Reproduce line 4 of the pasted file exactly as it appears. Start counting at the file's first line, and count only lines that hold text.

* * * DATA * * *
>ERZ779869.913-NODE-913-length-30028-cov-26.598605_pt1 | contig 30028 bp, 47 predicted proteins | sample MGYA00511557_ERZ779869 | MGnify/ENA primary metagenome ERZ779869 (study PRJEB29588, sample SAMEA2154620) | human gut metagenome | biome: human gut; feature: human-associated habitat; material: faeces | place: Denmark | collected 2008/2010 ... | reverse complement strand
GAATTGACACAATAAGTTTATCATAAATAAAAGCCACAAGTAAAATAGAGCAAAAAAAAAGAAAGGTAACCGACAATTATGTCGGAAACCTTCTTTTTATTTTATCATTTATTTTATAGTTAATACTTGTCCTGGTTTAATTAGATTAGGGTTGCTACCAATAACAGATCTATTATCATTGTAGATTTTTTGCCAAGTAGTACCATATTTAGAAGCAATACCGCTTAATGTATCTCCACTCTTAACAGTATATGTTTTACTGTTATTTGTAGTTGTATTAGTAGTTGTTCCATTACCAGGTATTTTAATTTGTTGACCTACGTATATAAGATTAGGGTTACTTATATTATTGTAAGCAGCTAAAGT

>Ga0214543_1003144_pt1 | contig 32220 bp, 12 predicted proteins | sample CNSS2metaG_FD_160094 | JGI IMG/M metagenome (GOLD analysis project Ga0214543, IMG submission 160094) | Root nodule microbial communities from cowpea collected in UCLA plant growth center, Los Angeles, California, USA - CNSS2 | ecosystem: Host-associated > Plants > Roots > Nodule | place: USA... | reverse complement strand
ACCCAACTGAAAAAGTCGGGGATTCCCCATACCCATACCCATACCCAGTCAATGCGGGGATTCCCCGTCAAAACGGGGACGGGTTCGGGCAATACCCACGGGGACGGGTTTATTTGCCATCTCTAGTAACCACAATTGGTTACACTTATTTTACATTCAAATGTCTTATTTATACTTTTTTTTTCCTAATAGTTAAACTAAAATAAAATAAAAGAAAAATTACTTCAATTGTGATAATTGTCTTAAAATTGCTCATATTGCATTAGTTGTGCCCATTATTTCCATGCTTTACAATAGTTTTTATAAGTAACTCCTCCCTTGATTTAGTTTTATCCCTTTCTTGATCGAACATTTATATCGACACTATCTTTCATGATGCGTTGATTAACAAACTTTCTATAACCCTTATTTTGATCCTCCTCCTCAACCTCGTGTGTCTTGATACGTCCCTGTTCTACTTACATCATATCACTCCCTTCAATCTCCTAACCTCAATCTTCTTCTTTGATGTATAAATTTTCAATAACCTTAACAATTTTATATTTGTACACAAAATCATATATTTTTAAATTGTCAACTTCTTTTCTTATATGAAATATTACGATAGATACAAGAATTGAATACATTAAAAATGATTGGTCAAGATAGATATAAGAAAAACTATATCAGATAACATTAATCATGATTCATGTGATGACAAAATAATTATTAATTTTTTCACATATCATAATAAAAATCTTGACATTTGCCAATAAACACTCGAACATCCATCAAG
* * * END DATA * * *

ACCCAACTGAAAAAGTCGGGGATTCCCCATACCCATACCCATACCCAGTCAATGCGGGGATTCCCCGTCAAAACGGGGACGGGTTCGGGCAATACCCACGGGGACGGGTTTATTTGCCATCTCTAGTAACCACAATTGGTTACACTTATTTTACATTCAAATGTCTTATTTATACTTTTTTTTTCCTAATAGTTAAACTAAAATAAAATAAAAGAAAAATTACTTCAATTGTGATAATTGTCTTAAAATTGCTCATATTGCATTAGTTGTGCCCATTATTTCCATGCTTTACAATAGTTTTTATAAGTAACTCCTCCCTTGATTTAGTTTTATCCCTTTCTTGATCGAACATTTATATCGACACTATCTTTCATGATGCGTTGATTAACAAACTTTCTATAACCCTTATTTTGATCCTCCTCCTCAACCTCGTGTGTCTTGATACGTCCCTGTTCTACTTACATCATATCACTCCCTTCAATCTCCTAACCTCAATCTTCTTCTTTGATGTATAAATTTTCAATAACCTTAACAATTTTATATTTGTACACAAAATCATATATTTTTAAATTGTCAACTTCTTTTCTTATATGAAATATTACGATAGATACAAGAATTGAATACATTAAAAATGATTGGTCAAGATAGATATAAGAAAAACTATATCAGATAACATTAATCATGATTCATGTGATGACAAAATAATTATTAATTTTTTCACATATCATAATAAAAATCTTGACATTTGCCAATAAACACTCGAACATCCATCAAG